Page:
Along those lines, are you looking for some new routes? The League of Michigan Bicyclists publishes route maps on their website. Under the “Local Maps” tab, there is a listing of route maps produced by individual riders and clubs all over the state, organized by cities, as well as a link to a statewide LMB Map My Ride Group you can join. They are inviting riders from all over the state to submit maps. Why don’t we get some of our rides linked to the LMB Map My Ride Group and some local loop maps posted on the LMB wesbite? Any takers?

Do you all know about Adventure Cycling’s Underground Railroad Bicycle Route? Did you know that they’ve just added a Detroit Alternate segment that passes right through our fair city? You can read a wonderfully detailed four-part overview of the entire segment on the Adventure Cycling Association website. (Adrian is mentioned in Part 1. Here are links to Part 2, Part 3, and Part 4.) I encourage you look into the variety of ways you can offer support to long-distance trekkers pedaling through our region.

I’ve recently been commuting to campus in a manner I’ve been calling “The Grant Petersen” way, which means at a slower pace (a slightly slower pace), in plain clothes, and even occasionally without a helmet (gasp!). I will admit, certain aspects of this approach have proved enjoyable. But I’ve also spent more hours than I would care to in soggy boxer shorts. Perhaps it’s time to grab a fresh pack of Action Wipes from my local bike shop. That’s all I have to say about that … for now.

Many of you have likely read already this piece in the Huffington Post on Detroit bike shops. Every time I see stuff like this, I think about how far Re-Bicycle Lenawee has come and about how brilliant its future looks. Here’s a nice series along similar (and not-so-similar) lines from Copenhagenize.com on subversive bicycle photos from various cities around the world.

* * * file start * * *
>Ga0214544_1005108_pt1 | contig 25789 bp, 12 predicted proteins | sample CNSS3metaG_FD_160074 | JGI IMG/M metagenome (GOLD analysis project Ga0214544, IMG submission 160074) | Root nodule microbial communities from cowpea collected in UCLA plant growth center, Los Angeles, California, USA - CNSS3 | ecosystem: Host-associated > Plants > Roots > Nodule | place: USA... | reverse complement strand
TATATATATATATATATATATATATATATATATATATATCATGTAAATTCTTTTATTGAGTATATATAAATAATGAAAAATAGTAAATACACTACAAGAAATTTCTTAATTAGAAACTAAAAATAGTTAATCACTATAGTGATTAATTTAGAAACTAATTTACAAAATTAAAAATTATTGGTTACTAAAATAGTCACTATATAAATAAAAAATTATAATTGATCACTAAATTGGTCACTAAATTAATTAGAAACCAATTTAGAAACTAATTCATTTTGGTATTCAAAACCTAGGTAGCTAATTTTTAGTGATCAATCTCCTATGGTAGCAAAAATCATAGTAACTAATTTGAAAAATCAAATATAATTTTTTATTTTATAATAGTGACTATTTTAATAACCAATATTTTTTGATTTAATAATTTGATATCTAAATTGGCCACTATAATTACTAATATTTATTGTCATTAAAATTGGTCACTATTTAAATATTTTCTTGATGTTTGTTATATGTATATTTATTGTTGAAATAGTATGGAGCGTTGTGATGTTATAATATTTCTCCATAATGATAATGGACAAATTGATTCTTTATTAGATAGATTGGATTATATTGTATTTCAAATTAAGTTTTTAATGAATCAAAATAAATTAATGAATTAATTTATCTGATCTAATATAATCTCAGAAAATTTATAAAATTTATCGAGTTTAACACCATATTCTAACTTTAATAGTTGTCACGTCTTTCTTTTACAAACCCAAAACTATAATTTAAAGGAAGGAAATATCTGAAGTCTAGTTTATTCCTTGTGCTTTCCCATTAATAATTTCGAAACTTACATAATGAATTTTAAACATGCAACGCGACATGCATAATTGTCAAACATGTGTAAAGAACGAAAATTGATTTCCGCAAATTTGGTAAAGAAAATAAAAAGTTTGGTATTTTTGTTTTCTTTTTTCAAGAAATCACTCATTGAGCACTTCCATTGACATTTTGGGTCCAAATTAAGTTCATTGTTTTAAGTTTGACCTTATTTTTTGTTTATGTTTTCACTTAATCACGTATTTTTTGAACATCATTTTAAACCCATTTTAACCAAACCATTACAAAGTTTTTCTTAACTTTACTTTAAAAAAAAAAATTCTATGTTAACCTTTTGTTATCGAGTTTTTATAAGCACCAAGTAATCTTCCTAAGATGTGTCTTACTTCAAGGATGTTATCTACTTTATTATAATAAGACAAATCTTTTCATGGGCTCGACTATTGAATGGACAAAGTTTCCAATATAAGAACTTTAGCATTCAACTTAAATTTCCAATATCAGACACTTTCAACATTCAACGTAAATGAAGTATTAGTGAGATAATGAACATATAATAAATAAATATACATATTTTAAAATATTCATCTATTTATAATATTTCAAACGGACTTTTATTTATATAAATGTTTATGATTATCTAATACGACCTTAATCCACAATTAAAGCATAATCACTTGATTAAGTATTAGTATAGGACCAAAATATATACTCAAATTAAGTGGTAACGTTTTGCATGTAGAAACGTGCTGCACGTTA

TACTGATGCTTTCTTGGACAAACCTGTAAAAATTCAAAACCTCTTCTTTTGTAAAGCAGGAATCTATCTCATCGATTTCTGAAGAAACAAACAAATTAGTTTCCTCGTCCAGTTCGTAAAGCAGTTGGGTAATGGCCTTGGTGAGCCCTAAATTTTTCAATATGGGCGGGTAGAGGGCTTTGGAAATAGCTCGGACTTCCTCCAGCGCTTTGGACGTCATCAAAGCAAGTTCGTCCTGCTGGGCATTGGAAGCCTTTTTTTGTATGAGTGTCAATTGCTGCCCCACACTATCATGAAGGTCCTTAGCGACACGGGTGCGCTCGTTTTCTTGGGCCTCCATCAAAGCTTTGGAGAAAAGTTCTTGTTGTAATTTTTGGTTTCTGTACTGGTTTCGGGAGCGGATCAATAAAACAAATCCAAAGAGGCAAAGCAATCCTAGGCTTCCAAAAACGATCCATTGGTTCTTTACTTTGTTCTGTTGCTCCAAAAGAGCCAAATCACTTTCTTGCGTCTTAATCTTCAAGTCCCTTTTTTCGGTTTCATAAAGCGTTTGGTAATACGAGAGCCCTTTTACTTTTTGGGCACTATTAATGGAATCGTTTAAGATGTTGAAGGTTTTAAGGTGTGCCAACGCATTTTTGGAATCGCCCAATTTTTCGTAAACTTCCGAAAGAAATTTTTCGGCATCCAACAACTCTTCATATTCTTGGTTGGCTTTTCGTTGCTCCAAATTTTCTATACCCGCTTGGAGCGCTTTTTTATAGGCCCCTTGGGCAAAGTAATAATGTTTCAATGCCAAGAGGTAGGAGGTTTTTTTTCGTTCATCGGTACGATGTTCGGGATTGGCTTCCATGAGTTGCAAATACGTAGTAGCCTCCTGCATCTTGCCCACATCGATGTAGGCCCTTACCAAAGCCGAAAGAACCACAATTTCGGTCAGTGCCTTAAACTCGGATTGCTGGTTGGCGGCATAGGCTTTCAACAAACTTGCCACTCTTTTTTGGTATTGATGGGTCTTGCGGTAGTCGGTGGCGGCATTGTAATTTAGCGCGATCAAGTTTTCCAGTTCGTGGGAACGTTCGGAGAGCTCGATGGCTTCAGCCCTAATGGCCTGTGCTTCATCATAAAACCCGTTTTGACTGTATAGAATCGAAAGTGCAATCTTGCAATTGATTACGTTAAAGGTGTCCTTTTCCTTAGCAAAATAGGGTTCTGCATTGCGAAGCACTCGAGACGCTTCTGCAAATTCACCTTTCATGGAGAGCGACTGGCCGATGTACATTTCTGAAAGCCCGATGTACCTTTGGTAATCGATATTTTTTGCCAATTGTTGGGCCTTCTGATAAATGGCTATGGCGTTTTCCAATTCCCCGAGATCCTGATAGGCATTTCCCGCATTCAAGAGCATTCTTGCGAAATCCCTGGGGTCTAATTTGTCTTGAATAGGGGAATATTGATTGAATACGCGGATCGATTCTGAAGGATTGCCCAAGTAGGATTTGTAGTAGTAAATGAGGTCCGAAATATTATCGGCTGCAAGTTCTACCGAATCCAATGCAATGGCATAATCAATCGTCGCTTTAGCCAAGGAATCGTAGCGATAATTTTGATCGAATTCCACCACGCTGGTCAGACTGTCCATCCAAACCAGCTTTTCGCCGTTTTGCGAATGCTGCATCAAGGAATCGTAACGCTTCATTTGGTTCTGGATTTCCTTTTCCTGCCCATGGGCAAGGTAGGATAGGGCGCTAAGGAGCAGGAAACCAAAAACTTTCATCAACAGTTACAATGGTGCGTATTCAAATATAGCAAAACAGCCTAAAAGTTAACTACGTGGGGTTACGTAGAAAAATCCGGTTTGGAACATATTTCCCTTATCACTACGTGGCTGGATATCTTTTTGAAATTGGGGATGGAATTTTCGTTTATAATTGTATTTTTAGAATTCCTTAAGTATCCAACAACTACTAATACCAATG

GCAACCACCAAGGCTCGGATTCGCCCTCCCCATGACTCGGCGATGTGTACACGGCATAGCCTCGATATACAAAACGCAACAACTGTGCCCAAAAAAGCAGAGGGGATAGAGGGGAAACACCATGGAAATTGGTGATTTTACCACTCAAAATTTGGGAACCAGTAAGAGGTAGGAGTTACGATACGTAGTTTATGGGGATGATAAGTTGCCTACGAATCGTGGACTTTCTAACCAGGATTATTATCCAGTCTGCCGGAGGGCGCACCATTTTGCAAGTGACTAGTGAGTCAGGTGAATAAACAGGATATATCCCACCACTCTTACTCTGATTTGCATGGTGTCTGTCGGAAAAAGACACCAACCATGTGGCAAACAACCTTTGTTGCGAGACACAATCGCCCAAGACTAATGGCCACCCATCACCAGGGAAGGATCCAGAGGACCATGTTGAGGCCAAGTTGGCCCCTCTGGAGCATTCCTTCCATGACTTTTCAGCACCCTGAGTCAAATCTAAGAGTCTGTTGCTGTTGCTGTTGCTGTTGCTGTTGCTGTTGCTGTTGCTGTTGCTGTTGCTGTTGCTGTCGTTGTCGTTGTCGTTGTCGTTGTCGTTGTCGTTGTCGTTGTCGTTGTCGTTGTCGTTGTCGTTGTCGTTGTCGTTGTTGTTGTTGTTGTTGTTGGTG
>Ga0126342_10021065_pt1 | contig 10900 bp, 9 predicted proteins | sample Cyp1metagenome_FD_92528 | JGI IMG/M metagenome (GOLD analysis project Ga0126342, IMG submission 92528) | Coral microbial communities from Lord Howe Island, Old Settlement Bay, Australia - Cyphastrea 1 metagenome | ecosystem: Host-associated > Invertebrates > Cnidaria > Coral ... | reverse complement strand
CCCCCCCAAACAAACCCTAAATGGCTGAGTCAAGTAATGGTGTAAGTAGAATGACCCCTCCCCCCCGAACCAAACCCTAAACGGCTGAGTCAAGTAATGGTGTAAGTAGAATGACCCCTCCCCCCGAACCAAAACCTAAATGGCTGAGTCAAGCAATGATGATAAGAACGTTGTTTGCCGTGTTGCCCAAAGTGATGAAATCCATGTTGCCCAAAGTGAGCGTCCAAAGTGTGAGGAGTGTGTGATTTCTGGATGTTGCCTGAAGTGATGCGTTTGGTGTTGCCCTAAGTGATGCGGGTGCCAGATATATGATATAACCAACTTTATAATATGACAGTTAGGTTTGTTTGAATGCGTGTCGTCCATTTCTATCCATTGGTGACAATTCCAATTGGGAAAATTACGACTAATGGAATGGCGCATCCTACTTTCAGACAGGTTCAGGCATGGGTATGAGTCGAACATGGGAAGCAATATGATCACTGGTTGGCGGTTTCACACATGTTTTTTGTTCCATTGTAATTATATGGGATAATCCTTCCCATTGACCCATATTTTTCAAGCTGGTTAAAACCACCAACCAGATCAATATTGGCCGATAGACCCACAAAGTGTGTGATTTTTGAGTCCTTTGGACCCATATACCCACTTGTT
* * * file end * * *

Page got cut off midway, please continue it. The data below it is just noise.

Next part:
Finally, I’ll leave you with this must-read stellar column by Robin Wilkinson from Wales Online on cyclists of every ilk, whether they be “poor and strange,” rational, or “bounding across the countryside wrapped-up like a giant sweet, hunched over a carbon frame in a strange act of supplication, strained calves bulging like glazed Christmas hams … clad head-to-toe in fluorescent lycra like a Flashdance-obsessed road-sweeper, slowly touring Wales and its surroundings by bike.”

2012 Tour de Tecumseh

If you participated in this year’s Tour de Tecumseh yesterday (Sunday, May 20), please share your thoughts on the event.

Which route did you ride? What did you like and/or dislike about it? What improvements might be made for next year?

Comments are open.

like, omg…

…our local Ride of Silence was the best yet!

We had 31 riders (our largest turnout to date) join us for a quiet, slow, meandering 10-mile tour of Adrian. The size of the group, coupled with the fact that lots of folks were out and about, ensured lots of visibility, which will translate (hopefully) to increased awareness of bicyclists in our community.

Apologies for any confusion stemming from yesterday’s post, which I had written the day prior, while thinking of what was, at the time, tomorrow, but which is now, of course, today. Bottom line, the Ride of Silence was yesterday (Wednesday), and the Maple Wheelers ride and Tecumseh Classic Car, Bike, and Bicycle show is today (Thursday). Clear?

Speaking, then, of tomorrow, there are a couple of local Bike-to-Work Day events scheduled: